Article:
1. Lautal I am a strong believer in NOT LOCKING down the love! It is like a bird as soon as you lock it down it wants to escape.
      Re; Trees -I recall seeing them in areas where old monasteries are located, like Garni/Gegard . I was very curios about them, seems interesting that so many people believe in visual symbols of their dreams, maybe it works for some ,I should try one day 🙂

      1. I believe in true symbols which last forever. Among them places that you recalled – Garni/Gerard, Etchmiadzin, Sardarapat in Armenia.

      2. I believe in true symbols which last forever. Among them places that you recalled – Garni/Gerard, Etchmiadzin, Sardarapat in Armenia.

      3. I visited Erevan three times and stayed there for three months in total. All these places and not only them I visited and was excited. It was twenty five years ago. One more place that impressed me a lot was Museum of Children Art. I do not remember exact name of that museum but an idea there it is a great collection of children Art from around the World. Have you visited this place or hear about it? Arminia is nice country with nice people.

  4. Wish we would keep love in our hearts always ready to share with our lover and the world
    – no locks needed.
    Such love will last through eternity.
    However I really do love the sentiment of the locks on the bridges.
    Love your post!

  5. It’s a lovely idea to immortalise one’s love in such a romantic way… but if it causes harm to beautiful buildings or trees than maybe it’s time to take a leaf out of Petrarch’s book and write some sonnets. Great post.

    1. Thank you Janey, the challenge with sonnets is that not every one is good at it…an unfortunate lesson that I’ve learned in high-school when my classmate wrote me a love poem…although I appreciated his effort

  6. Fantastic post! I’m in Venice right now getting loads of pictures that will appear on my blog in a few months, after solicitous editing and a couple of other series. I look forward to your future posts!

  7. I think the bridge is the tradition and sounds very romantic. The trouble is that if they are cut off every year it may be better to use the `Love Tree`. Here in South Africa it`s like the Wild West you could use a padlock to fix your car to a bridge and it would stay more than a year. 🙂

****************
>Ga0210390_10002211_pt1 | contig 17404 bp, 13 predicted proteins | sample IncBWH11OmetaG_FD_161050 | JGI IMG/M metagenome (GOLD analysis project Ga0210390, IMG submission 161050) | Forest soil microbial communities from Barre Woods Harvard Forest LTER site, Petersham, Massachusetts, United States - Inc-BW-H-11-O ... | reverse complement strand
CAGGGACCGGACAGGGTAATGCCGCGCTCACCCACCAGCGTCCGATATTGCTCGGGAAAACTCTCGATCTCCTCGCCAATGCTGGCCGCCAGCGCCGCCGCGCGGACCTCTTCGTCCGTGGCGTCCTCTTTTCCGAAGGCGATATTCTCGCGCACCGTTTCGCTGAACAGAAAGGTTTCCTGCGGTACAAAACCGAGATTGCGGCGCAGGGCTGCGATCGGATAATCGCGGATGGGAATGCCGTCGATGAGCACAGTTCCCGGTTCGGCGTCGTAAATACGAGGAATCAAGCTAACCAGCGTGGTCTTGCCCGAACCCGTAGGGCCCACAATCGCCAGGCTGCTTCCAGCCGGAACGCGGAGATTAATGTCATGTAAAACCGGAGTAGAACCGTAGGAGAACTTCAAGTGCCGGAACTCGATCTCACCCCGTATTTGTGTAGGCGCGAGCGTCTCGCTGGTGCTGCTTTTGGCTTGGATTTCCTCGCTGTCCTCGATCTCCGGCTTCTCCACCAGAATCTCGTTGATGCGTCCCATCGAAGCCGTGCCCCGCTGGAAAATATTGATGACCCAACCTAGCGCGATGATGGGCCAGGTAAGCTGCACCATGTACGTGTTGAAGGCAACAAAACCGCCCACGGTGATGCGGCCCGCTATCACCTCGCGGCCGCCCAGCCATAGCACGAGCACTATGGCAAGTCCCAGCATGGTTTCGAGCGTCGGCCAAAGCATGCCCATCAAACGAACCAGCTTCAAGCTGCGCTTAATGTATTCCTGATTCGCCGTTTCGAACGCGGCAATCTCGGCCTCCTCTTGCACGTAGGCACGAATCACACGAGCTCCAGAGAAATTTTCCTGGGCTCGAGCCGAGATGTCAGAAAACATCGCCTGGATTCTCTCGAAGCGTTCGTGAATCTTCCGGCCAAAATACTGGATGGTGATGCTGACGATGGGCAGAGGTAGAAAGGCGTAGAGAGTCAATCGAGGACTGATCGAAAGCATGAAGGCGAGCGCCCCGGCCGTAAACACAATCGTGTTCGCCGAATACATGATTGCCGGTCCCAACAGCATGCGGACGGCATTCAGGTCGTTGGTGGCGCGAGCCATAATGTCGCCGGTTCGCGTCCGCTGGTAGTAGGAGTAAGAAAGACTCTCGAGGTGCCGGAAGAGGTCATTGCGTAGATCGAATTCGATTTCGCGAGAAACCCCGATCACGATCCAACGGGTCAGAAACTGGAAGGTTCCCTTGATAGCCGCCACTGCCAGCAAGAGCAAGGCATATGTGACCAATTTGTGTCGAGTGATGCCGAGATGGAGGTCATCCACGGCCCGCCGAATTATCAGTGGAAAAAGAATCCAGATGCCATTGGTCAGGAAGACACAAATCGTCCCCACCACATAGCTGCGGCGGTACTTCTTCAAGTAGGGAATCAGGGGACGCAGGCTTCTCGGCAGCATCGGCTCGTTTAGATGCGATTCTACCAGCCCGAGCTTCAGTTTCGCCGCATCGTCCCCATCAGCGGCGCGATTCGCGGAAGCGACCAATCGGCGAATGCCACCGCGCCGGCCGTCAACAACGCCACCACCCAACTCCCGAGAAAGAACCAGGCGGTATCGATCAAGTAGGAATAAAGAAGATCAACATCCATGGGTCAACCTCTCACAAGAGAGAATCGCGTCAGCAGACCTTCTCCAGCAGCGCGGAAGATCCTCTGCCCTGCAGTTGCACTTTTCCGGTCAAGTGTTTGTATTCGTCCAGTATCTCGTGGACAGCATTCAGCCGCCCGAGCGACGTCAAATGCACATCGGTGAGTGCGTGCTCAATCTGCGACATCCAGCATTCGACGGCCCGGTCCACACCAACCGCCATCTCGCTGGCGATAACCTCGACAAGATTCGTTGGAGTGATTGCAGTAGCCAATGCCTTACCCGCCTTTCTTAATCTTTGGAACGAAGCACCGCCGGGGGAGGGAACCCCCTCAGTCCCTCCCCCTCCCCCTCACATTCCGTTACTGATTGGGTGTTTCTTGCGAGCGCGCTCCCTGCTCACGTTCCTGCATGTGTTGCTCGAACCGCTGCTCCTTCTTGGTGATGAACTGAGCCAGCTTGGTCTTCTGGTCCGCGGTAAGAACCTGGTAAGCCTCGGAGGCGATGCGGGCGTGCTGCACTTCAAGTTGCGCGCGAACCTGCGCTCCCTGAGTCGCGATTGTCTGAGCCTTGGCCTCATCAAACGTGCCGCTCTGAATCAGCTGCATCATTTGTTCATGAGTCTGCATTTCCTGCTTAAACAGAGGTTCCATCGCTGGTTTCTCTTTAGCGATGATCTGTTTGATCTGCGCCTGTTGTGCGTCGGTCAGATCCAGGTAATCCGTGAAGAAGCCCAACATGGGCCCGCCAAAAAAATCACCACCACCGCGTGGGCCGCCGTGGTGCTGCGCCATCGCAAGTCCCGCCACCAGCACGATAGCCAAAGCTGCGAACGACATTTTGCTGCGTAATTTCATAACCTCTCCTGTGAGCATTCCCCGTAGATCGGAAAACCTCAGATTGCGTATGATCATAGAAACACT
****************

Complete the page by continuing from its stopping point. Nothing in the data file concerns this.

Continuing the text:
8. I love your post! I think whether we shower our love on a person, a pet, or an object, we can never run out, because love is the source of what makes us human. Sharing it the love feeling with someone is spreading it. Spread your love Evelina. You are love. Cheers, A:)ex

      1. When I see something so full of joy and love it makes me happy to be alive! I don’t over think it.

  9. I had no idea that they cut the locks off in places, or the origins of the lock. I of course saw them all over Europe and thought it was a little silly. It would be interesting to chart sales of locks before and after the book, because I bet about a billion locks have been sold for the sole porpose of putting them on a bridge.

  10. A great idea, I first this trend in Frankfurt. I think it might take more than a padlock to make love last, but I’m always pleased by the spectacle. Bridges – better than trees in this instance.

  11. What a cool story. I didn’t know this and if I noticed any locks on the bridges when I was there, I suppose I just thought it part of the structure. As sad as it seems to cut away the locks though, anything that might put Venice in jeopardy, including her lovely bridges, must go. Perhaps they could melt down the locks and use them to make another bridge of love.

  12. Great post! Looks as though you had a lovely time in Venice. I visited Cologne last year and noticed hundreds of thousands of love locks on the Hohenzollern Bridge. I don’t know how true it is, but I understand the administration there decided to leave them in place – they were more worried by the keys being thrown into the river than the weight of the locks themselves.

    The tree is an interesting solution to the problem, though I could imagine them becoming overloaded before too long.